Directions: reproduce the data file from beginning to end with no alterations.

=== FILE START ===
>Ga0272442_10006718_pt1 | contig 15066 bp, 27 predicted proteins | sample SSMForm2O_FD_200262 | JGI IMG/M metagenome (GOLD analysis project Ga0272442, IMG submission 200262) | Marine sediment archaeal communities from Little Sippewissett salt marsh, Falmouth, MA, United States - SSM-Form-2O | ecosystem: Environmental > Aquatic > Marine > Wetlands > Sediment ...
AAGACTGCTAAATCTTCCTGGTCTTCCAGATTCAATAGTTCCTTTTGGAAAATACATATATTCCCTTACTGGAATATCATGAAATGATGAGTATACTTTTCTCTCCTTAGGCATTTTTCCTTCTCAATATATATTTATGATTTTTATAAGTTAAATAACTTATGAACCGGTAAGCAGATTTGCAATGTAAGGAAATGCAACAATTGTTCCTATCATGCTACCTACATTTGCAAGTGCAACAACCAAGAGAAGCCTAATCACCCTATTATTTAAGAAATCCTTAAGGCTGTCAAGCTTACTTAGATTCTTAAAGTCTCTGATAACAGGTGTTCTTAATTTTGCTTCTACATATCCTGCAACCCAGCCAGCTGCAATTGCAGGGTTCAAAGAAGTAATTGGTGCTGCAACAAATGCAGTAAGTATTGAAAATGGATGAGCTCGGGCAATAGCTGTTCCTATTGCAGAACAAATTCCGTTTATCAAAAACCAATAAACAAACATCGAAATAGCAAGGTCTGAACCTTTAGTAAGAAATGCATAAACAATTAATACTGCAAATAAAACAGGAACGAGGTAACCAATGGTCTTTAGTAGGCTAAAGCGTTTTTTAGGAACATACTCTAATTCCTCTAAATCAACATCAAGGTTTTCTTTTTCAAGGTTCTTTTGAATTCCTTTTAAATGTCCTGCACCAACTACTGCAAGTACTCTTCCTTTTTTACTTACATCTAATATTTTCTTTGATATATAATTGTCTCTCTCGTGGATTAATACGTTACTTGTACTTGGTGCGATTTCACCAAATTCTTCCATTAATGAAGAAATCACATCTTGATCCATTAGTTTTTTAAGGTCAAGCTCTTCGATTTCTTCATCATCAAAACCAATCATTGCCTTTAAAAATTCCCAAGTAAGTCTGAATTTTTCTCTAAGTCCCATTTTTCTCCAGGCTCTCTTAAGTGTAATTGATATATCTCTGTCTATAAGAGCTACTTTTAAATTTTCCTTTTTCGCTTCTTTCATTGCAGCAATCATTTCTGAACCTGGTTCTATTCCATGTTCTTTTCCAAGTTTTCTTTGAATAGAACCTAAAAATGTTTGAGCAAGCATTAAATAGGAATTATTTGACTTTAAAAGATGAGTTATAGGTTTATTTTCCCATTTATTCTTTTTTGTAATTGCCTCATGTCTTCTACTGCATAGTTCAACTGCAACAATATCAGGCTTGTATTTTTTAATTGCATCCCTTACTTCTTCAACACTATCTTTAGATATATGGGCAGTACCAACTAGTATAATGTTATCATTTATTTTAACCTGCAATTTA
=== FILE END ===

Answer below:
>Ga0272442_10006718_pt1 | contig 15066 bp, 27 predicted proteins | sample SSMForm2O_FD_200262 | JGI IMG/M metagenome (GOLD analysis project Ga0272442, IMG submission 200262) | Marine sediment archaeal communities from Little Sippewissett salt marsh, Falmouth, MA, United States - SSM-Form-2O | ecosystem: Environmental > Aquatic > Marine > Wetlands > Sediment ...
AAGACTGCTAAATCTTCCTGGTCTTCCAGATTCAATAGTTCCTTTTGGAAAATACATATATTCCCTTACTGGAATATCATGAAATGATGAGTATACTTTTCTCTCCTTAGGCATTTTTCCTTCTCAATATATATTTATGATTTTTATAAGTTAAATAACTTATGAACCGGTAAGCAGATTTGCAATGTAAGGAAATGCAACAATTGTTCCTATCATGCTACCTACATTTGCAAGTGCAACAACCAAGAGAAGCCTAATCACCCTATTATTTAAGAAATCCTTAAGGCTGTCAAGCTTACTTAGATTCTTAAAGTCTCTGATAACAGGTGTTCTTAATTTTGCTTCTACATATCCTGCAACCCAGCCAGCTGCAATTGCAGGGTTCAAAGAAGTAATTGGTGCTGCAACAAATGCAGTAAGTATTGAAAATGGATGAGCTCGGGCAATAGCTGTTCCTATTGCAGAACAAATTCCGTTTATCAAAAACCAATAAACAAACATCGAAATAGCAAGGTCTGAACCTTTAGTAAGAAATGCATAAACAATTAATACTGCAAATAAAACAGGAACGAGGTAACCAATGGTCTTTAGTAGGCTAAAGCGTTTTTTAGGAACATACTCTAATTCCTCTAAATCAACATCAAGGTTTTCTTTTTCAAGGTTCTTTTGAATTCCTTTTAAATGTCCTGCACCAACTACTGCAAGTACTCTTCCTTTTTTACTTACATCTAATATTTTCTTTGATATATAATTGTCTCTCTCGTGGATTAATACGTTACTTGTACTTGGTGCGATTTCACCAAATTCTTCCATTAATGAAGAAATCACATCTTGATCCATTAGTTTTTTAAGGTCAAGCTCTTCGATTTCTTCATCATCAAAACCAATCATTGCCTTTAAAAATTCCCAAGTAAGTCTGAATTTTTCTCTAAGTCCCATTTTTCTCCAGGCTCTCTTAAGTGTAATTGATATATCTCTGTCTATAAGAGCTACTTTTAAATTTTCCTTTTTCGCTTCTTTCATTGCAGCAATCATTTCTGAACCTGGTTCTATTCCATGTTCTTTTCCAAGTTTTCTTTGAATAGAACCTAAAAATGTTTGAGCAAGCATTAAATAGGAATTATTTGACTTTAAAAGATGAGTTATAGGTTTATTTTCCCATTTATTCTTTTTTGTAATTGCCTCATGTCTTCTACTGCATAGTTCAACTGCAACAATATCAGGCTTGTATTTTTTAATTGCATCCCTTACTTCTTCAACACTATCTTTAGATATATGGGCAGTACCAACTAGTATAATGTTATCATTTATTTTAACCTGCAATTTA